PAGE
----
Recent Letter to the ElderWisdomCircle™
FRIENDSHIP: Fifth Wheel Is Derailing Our Group Friendship
Hello, This is my first time asking formally asking for advice from a professional party so excuse my formatting. I am aware that this sounds extremely pathetic or jealous but I feel like I am in uncharted territory and I draw the line here. Here is my problem. I have a group of friends and we all get along extremely well. The dynamic is perfect for activities. (Two guys, two girls).
Recently I (mistakenly) introduced them to another childhood friend I grew up with. This individual is disrespectful, complains a lot, and I would not consider him a great friend to me. However, the problem is that he acts like a completely different person around them. We all go to college in different cities so there is little face to face communication.
My worst fear has come true and now the two girls are so interested in this guys fake but convincing personality, that they are starting to give me and the other original guy in the group the cold shoulder. We're watching our friend group fall apart because of this fake friend, but when I drop hints that this guy isn't what he seems they just object what I say. I started to believe maybe this guy has changed so I met him in our home town (at his parents house) and since the other friends weren't around he was extremely rude, whined a lot, and worst of all was so disrespectful to his family. I don't want my friends obsessing over this guy anymore but I have no way to make them believe me. I am not one to get jealous, but one of the girls is my best friend and she has been treating me way differently since she met this fake. What advice might you be able to offer to me? I appreciate any help, thank you.
I am sorry to hear that your group of friends has been disrupted, though I am not surprised. Sometimes when another element (or person) is added to seemingly stable relationships, there is disruption rather than harmony. This has happened to me as well. You did a nice thing, Kevin, by trying to bring your childhood friend into your group, but now you probably regret having done so. I am afraid that the two girls may be charmed (temporarily at least) by this new guy. (I remember that some of the girls in high school were charmed by any new guy who came to our school mid-year. This often didn't last, but it must have been fun for them at the time, especially if the guy had talents such as athletic ability, which seemed to always give them an extra boost in popularity.)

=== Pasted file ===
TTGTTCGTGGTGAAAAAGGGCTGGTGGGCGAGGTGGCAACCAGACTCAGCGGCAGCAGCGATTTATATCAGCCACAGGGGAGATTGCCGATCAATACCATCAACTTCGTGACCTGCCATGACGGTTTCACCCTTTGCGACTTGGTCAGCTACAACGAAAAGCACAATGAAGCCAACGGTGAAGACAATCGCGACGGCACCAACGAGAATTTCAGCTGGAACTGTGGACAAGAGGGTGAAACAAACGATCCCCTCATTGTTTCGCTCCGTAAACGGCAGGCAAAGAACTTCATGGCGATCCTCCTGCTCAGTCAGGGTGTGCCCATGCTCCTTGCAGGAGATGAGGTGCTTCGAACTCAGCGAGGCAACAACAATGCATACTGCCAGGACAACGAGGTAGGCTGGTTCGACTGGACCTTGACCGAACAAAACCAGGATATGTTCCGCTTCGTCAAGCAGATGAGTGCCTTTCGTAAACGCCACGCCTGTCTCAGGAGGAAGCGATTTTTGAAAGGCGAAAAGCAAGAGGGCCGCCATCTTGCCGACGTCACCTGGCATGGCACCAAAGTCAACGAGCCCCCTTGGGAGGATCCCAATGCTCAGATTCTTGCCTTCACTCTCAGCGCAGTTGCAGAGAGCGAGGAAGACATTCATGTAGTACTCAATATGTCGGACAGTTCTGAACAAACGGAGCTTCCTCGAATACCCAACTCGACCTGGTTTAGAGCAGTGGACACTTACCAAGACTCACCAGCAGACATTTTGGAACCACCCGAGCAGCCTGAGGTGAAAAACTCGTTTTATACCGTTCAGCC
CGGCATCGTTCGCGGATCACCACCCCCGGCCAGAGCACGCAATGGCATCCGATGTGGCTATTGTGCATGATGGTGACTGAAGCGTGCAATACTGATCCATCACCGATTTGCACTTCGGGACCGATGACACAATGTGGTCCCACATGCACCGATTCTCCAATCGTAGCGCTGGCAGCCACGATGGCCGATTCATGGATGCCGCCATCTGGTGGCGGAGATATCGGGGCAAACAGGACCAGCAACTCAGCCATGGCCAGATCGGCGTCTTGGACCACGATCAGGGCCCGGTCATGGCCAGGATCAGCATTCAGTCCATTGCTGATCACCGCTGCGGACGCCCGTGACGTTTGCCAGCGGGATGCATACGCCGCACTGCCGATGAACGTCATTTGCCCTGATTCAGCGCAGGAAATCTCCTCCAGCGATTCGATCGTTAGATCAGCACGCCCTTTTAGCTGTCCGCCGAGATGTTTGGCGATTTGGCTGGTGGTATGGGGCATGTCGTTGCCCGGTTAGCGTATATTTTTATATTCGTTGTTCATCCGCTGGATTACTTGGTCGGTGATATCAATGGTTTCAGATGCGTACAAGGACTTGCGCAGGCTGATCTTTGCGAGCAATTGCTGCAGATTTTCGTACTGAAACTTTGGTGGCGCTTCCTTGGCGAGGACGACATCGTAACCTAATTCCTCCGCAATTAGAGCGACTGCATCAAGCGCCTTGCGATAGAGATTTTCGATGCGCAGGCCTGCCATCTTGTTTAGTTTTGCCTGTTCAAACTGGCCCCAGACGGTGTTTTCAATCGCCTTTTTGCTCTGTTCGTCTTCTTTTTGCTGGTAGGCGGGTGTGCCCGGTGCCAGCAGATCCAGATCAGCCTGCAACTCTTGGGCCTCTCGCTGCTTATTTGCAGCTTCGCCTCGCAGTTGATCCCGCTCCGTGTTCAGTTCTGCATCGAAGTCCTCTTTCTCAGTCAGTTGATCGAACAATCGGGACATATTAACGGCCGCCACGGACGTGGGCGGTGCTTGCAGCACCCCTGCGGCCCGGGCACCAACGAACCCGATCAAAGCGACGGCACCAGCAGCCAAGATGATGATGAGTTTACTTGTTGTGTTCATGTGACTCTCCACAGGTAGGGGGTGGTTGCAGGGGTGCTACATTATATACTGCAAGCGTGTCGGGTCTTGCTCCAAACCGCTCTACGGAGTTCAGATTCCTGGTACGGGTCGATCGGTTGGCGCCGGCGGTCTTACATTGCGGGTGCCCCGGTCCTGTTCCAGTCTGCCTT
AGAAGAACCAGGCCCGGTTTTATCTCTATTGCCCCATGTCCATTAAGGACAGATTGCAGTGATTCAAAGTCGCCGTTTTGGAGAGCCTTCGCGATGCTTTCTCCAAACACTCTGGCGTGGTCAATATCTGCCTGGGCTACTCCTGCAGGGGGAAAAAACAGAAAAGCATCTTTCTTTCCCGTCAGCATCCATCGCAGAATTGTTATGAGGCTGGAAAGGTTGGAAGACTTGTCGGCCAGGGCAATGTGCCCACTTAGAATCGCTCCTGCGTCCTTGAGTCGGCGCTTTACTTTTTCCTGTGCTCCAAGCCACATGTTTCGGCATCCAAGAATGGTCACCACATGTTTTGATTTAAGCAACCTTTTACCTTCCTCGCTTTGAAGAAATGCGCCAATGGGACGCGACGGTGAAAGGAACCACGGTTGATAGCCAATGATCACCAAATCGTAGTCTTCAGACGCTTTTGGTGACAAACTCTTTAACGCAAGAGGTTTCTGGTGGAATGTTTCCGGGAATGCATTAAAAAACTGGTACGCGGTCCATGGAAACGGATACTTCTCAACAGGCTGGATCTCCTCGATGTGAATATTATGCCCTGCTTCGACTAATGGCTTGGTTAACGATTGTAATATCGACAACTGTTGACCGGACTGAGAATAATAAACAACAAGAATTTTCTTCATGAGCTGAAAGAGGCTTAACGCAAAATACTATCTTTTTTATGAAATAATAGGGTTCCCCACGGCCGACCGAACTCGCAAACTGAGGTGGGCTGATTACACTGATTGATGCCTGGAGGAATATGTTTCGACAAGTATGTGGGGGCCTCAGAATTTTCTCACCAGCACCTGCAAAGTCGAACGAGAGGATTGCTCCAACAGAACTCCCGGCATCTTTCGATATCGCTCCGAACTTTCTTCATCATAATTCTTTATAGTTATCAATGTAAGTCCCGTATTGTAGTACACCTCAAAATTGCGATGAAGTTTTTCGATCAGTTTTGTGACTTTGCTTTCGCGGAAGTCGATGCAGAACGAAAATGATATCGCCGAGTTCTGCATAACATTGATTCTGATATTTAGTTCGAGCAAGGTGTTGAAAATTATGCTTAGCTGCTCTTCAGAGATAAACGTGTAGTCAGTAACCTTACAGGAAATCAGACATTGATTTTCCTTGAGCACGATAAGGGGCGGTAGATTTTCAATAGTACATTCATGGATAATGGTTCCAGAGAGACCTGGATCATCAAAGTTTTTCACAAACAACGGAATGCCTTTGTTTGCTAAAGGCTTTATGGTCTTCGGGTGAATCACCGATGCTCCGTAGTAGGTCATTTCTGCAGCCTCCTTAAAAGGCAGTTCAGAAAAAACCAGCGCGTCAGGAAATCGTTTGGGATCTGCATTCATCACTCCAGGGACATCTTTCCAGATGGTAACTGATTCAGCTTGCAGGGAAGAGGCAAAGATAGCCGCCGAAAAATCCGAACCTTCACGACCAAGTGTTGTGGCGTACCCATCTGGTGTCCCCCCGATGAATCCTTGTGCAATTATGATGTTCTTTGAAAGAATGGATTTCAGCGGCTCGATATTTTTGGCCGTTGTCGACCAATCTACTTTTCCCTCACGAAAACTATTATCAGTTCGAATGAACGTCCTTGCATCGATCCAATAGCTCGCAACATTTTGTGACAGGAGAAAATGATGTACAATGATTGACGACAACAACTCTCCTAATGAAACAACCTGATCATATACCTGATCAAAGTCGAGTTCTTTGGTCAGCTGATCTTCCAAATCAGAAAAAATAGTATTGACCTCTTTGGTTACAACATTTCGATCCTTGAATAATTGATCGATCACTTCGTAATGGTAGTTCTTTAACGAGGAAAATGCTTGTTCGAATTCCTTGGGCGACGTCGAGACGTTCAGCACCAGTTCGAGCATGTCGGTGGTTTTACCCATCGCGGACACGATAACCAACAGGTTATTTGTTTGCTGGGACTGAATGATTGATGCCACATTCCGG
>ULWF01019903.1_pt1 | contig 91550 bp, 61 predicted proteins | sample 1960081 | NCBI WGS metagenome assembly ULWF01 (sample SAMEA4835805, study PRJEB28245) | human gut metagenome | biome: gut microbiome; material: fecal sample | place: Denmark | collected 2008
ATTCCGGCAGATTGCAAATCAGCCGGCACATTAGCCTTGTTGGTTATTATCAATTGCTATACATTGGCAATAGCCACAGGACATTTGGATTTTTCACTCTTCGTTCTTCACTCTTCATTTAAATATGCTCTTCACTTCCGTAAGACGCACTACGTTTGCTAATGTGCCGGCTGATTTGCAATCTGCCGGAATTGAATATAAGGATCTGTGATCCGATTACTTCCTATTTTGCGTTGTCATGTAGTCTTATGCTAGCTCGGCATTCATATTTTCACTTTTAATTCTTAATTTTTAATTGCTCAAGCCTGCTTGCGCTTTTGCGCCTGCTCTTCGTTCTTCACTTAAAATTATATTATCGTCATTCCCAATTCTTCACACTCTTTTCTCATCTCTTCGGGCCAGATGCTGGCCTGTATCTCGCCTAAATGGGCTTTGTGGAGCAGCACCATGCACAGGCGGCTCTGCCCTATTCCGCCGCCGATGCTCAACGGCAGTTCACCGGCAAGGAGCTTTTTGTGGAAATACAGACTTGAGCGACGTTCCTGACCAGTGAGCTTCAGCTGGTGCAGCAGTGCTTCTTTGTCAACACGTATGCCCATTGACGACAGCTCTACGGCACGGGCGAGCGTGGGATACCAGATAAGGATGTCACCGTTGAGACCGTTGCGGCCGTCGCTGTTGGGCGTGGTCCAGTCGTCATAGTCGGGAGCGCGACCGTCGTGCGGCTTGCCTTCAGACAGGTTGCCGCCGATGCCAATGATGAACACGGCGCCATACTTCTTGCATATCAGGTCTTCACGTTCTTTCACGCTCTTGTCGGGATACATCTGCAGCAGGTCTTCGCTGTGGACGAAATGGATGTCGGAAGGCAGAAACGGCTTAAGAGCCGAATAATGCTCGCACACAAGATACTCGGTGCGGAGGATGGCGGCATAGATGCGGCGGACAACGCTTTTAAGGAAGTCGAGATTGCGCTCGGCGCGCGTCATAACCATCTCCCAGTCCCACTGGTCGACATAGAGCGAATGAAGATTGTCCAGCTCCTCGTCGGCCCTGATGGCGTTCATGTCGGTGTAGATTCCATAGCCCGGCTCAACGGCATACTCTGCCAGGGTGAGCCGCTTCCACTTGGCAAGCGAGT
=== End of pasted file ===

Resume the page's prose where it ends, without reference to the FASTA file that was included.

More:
Your childhood friend seems to have two personalities, one he shows with his family (and you), and one that he shows when he is trying to impress his peers. He sounds immature to me, and may have to learn a lot more about relationships by being challenged by others. It doesn't sound as if you can challenge him, but it might be worth a try. Tell him privately that you wonder about his two personalities, and ask him why he is so different with his family. You don't have to use the word "fake" to try to get this guy to look at himself and his behavior more closely. He was once your friend, after all, and must have had some good qualities as a kid. If he is acting fake, he may be trying to impress one or both of the girls in the group, to get their romantic attention.
I don't think you can "force" the group back to where it was when it all worked out (in your mind anyway). All social groups are vulnerable to changing. Just look at any band that has been together a long time. There are often disagreements that cause breaks, sometimes temporary and sometimes permanent ones. Relationships come and go, unfortunately, but that is something we can learn from. If your friends are really taken with this guy and are beginning to snub you, I think you need to chill out and get a bit of distance from them, at least until this "crush" on your childhood friend wears off (which it likely will).
There are other fish in the sea and probably many others who would like to hang out with you. If this guy is the rude whiner you say he is, that will eventually become known to your friends, and they may miss your friendship and no longer want to be with him. You are right that you have no way to MAKE them believe you. They will have to find out for themselves that the new guy is not what he appears to be.